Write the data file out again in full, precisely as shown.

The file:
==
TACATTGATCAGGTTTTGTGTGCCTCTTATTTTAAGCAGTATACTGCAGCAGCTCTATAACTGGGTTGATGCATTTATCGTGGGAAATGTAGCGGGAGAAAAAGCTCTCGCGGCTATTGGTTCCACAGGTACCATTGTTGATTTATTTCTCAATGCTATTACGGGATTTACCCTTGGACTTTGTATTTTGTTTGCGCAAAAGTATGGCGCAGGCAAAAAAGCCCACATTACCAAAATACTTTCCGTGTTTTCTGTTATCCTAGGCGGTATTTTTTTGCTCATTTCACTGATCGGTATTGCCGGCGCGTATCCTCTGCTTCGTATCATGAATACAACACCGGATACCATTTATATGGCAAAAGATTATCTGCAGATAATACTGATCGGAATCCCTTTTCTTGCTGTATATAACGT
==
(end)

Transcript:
TACATTGATCAGGTTTTGTGTGCCTCTTATTTTAAGCAGTATACTGCAGCAGCTCTATAACTGGGTTGATGCATTTATCGTGGGAAATGTAGCGGGAGAAAAAGCTCTCGCGGCTATTGGTTCCACAGGTACCATTGTTGATTTATTTCTCAATGCTATTACGGGATTTACCCTTGGACTTTGTATTTTGTTTGCGCAAAAGTATGGCGCAGGCAAAAAAGCCCACATTACCAAAATACTTTCCGTGTTTTCTGTTATCCTAGGCGGTATTTTTTTGCTCATTTCACTGATCGGTATTGCCGGCGCGTATCCTCTGCTTCGTATCATGAATACAACACCGGATACCATTTATATGGCAAAAGATTATCTGCAGATAATACTGATCGGAATCCCTTTTCTTGCTGTATATAACGT